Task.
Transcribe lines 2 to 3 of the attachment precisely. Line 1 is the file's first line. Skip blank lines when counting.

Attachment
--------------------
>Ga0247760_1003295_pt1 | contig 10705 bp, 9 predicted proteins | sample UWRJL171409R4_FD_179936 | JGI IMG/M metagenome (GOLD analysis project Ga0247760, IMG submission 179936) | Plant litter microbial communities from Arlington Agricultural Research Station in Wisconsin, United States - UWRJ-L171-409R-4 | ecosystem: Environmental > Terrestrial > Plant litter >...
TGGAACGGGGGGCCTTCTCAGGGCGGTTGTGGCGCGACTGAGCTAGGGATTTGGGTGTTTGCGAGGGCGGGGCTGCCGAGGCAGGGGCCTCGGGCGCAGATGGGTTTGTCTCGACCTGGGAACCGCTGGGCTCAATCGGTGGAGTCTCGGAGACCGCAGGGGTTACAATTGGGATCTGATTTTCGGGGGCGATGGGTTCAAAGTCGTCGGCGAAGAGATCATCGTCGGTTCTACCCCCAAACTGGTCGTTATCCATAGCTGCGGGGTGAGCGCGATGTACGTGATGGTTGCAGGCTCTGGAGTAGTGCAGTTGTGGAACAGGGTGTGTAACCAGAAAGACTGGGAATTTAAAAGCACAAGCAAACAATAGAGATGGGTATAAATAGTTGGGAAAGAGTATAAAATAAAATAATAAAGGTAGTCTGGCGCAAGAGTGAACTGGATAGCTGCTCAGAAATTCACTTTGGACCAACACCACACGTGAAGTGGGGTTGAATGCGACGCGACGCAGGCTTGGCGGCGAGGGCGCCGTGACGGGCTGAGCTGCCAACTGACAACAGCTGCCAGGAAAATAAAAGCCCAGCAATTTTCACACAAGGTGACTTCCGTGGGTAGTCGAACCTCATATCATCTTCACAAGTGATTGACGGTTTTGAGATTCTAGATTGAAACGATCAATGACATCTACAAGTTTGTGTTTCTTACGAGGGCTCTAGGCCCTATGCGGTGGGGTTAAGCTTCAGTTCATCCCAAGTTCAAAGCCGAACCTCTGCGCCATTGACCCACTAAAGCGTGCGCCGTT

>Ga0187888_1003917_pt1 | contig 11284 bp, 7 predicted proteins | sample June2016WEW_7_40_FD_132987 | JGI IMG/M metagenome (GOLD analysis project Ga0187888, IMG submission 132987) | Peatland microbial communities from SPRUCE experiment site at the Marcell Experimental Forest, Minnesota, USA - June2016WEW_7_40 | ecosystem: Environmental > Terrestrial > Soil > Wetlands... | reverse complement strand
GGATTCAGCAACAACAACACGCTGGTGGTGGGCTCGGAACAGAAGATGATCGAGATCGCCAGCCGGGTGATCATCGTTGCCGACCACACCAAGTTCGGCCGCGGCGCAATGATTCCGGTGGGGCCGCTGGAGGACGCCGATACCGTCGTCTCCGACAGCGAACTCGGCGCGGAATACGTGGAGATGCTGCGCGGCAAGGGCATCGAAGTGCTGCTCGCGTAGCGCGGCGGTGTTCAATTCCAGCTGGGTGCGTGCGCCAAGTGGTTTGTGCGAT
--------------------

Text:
TGGAACGGGGGGCCTTCTCAGGGCGGTTGTGGCGCGACTGAGCTAGGGATTTGGGTGTTTGCGAGGGCGGGGCTGCCGAGGCAGGGGCCTCGGGCGCAGATGGGTTTGTCTCGACCTGGGAACCGCTGGGCTCAATCGGTGGAGTCTCGGAGACCGCAGGGGTTACAATTGGGATCTGATTTTCGGGGGCGATGGGTTCAAAGTCGTCGGCGAAGAGATCATCGTCGGTTCTACCCCCAAACTGGTCGTTATCCATAGCTGCGGGGTGAGCGCGATGTACGTGATGGTTGCAGGCTCTGGAGTAGTGCAGTTGTGGAACAGGGTGTGTAACCAGAAAGACTGGGAATTTAAAAGCACAAGCAAACAATAGAGATGGGTATAAATAGTTGGGAAAGAGTATAAAATAAAATAATAAAGGTAGTCTGGCGCAAGAGTGAACTGGATAGCTGCTCAGAAATTCACTTTGGACCAACACCACACGTGAAGTGGGGTTGAATGCGACGCGACGCAGGCTTGGCGGCGAGGGCGCCGTGACGGGCTGAGCTGCCAACTGACAACAGCTGCCAGGAAAATAAAAGCCCAGCAATTTTCACACAAGGTGACTTCCGTGGGTAGTCGAACCTCATATCATCTTCACAAGTGATTGACGGTTTTGAGATTCTAGATTGAAACGATCAATGACATCTACAAGTTTGTGTTTCTTACGAGGGCTCTAGGCCCTATGCGGTGGGGTTAAGCTTCAGTTCATCCCAAGTTCAAAGCCGAACCTCTGCGCCATTGACCCACTAAAGCGTGCGCCGTT

>Ga0187888_1003917_pt1 | contig 11284 bp, 7 predicted proteins | sample June2016WEW_7_40_FD_132987 | JGI IMG/M metagenome (GOLD analysis project Ga0187888, IMG submission 132987) | Peatland microbial communities from SPRUCE experiment site at the Marcell Experimental Forest, Minnesota, USA - June2016WEW_7_40 | ecosystem: Environmental > Terrestrial > Soil > Wetlands... | reverse complement strand